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Key goals to help reach efficient IoT monetization

This article is the first in a six-part series about monetizing IoT.

There can be many different approaches to developing an IoT monetization strategy for any good or service. In some cases, the goal might be to penetrate a new market or segment. In others, it might be to maximize profit. You can adopt the framework explained in this series for guidance on how to approach developing and refining a monetization strategy.

Solutions don’t just deliver value and monetization based upon the underling hardware componentry, but also upon value brought by software, data and connectivity. Many IoT customers spend more money investing in their digital platform than their hardware platform, and they might need a way to better monetize those digital assets.

Fortunately, the experiences of software and hardware vendors who are learning to monetize the digital goods in their platform — such as embedded firmware and software that can enable premium level features and functions — provide valuable insight to the process.

A healthy IoT business is characterized by a model that promotes land and expand to develop new revenue streams from new customers or markets. It includes a strong recurring revenue model for existing customers, while also providing approaches to expand existing revenue streams.

In this look at monetization goals, we approach IoT monetization through the lens of some key principals. The intention is to help businesses produce healthy, growing revenue streams that set the foundation for monetization. While each company might have different go-to-market approaches, the goals below are very broad, but the nuance within them might enable different corporate strategies, such as market penetration versus profit.

Move towards software and higher margins

The value IoT provides goes well beyond the value of the physical goods or things that are connected in IoT. The value of IoT is driven by outcomes usually delivered by digital assets or SaaS approaches that include elements of firmware, software, connectivity, data and analytics. Various combinations of these elements provide ranges of value that might deliver distinct benefits to different users, companies and markets.

These benefits go well beyond a simple cost-plus model that drives physical goods monetization and pricing models.  A good example is the Nest thermostat, which can provide a range of high value functions based upon the functionality provided by the software, not the cost of the hardware. In this context, consider models adopted by software companies where monetization frameworks help develop monetization models based upon value.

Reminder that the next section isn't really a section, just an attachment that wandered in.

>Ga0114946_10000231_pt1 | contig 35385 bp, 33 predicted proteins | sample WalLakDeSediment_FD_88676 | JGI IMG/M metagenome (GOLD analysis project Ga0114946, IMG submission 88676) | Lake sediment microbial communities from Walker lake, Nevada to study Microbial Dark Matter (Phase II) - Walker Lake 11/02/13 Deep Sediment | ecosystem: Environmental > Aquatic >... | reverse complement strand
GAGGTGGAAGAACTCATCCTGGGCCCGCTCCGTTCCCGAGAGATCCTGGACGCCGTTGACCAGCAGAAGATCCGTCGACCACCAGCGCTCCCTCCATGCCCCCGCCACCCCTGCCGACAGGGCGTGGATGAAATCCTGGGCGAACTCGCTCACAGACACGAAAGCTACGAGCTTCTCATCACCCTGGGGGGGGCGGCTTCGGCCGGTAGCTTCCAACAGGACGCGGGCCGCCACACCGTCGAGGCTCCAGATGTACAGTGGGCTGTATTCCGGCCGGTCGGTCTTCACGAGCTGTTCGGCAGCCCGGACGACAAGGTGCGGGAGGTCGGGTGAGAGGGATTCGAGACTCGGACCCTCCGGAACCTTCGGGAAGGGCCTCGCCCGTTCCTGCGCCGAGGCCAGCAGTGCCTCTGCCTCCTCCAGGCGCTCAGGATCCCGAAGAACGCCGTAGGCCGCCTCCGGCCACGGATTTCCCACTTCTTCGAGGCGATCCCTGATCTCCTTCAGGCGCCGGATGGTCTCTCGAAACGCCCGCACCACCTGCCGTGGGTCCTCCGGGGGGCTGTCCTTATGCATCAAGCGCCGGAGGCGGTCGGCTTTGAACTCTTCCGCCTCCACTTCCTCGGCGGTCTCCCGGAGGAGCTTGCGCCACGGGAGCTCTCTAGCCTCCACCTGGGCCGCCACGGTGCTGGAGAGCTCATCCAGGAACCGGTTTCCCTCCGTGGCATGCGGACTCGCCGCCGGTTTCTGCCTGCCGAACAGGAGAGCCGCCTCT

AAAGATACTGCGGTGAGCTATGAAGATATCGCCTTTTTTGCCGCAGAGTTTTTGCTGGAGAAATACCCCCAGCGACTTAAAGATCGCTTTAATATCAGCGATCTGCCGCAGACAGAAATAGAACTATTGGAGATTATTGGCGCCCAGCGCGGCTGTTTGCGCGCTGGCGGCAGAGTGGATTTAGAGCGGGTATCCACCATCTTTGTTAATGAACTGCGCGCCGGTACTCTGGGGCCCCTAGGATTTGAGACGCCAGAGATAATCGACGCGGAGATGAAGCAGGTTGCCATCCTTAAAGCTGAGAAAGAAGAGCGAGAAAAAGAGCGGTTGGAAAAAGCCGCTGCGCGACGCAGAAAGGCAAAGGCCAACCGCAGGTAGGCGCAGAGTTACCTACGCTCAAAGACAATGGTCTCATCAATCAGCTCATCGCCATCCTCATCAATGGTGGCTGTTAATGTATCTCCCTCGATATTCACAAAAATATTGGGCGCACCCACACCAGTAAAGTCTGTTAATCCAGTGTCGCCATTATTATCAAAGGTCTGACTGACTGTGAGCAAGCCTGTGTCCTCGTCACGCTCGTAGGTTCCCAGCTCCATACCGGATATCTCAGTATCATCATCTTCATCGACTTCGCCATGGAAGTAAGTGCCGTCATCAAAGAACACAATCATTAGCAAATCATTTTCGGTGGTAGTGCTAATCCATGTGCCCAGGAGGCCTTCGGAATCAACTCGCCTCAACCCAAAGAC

Extract maximum value for premium features.

Developing a healthy revenue stream means you don’t offer a one size fits all approach. Different markets value enhanced functions, and you must be willing to pay more for certain functions or capabilities.

One retail example is the capability of BMW automobiles to offer multiple performance packages and associated price points just by enabling different software functions that are contained in every model of that car. BMW also enables a subscription-based roadside emergency service based upon the communications systems available in each car. This approach is often seen in the software or SaaS markets where it’s not uncommon to have a paradigm of good, better and best offerings in the product line to enable higher priced options.

Think land, expand and renew to develop and grow IoT revenue

Land, expand and renew is a common revenue engine in many industries that has been refined in the software and SaaS industries. It leads to strong revenue streams by combining a recurring revenue model with expansion within an account.

With this approach, the goal is to get a relatively low cost of sale win, then expand the footprint with additional sales. For example, you might develop an IoT analytics package to control various sensors, and then sell value-added packages to perform diagnostic analysis to predict failures and improve maintenance servicing. Also, by providing a subscription or annual usage fee to use your products, there is a recurring revenue model where you can generate annual fees for the ongoing use of your product. This is similar to leasing a car or purchasing a magazine subscription.

Implement new products and business models

By combining the elements above creatively, you will have the ingredients to gain competitive advantages by developing new products or business models that provide new offerings, in many ways unimagined just a few years ago.

In some cases, crop companies are combining various monetization elements to create crop yield as a service. This service method combines all of the IoT elements to produce a high value-based outcome. As a medical equipment manufacturer, it’s possible to offer a cloud analytics solution that gathers information from various medical instruments to provide misapplication of medicine or to remotely alert a doctor or nurse about a medical emergency.

In the second article in this series, we’ll discuss the IoT stack and IoT monetization framework in order to provide you with a method to approach your monetization.

All IoT Agenda network contributors are responsible for the content and accuracy of their posts. Opinions are of the writers and do not necessarily convey the thoughts of IoT Agenda.

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